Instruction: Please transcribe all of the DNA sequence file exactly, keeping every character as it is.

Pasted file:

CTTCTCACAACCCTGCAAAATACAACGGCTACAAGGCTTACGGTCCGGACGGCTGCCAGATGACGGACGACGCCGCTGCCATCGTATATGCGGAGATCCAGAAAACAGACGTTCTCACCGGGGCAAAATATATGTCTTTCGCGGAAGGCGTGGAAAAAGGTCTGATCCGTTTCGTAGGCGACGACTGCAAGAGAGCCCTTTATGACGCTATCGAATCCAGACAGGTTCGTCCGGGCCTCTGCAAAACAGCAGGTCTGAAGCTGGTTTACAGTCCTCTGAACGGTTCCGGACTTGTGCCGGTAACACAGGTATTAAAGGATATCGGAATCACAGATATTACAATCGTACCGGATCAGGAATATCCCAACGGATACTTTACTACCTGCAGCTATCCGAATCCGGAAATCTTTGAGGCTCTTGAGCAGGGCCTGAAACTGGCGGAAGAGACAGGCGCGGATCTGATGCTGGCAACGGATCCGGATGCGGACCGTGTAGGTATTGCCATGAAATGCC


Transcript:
CTTCTCACAACCCTGCAAAATACAACGGCTACAAGGCTTACGGTCCGGACGGCTGCCAGATGACGGACGACGCCGCTGCCATCGTATATGCGGAGATCCAGAAAACAGACGTTCTCACCGGGGCAAAATATATGTCTTTCGCGGAAGGCGTGGAAAAAGGTCTGATCCGTTTCGTAGGCGACGACTGCAAGAGAGCCCTTTATGACGCTATCGAATCCAGACAGGTTCGTCCGGGCCTCTGCAAAACAGCAGGTCTGAAGCTGGTTTACAGTCCTCTGAACGGTTCCGGACTTGTGCCGGTAACACAGGTATTAAAGGATATCGGAATCACAGATATTACAATCGTACCGGATCAGGAATATCCCAACGGATACTTTACTACCTGCAGCTATCCGAATCCGGAAATCTTTGAGGCTCTTGAGCAGGGCCTGAAACTGGCGGAAGAGACAGGCGCGGATCTGATGCTGGCAACGGATCCGGATGCGGACCGTGTAGGTATTGCCATGAAATGCC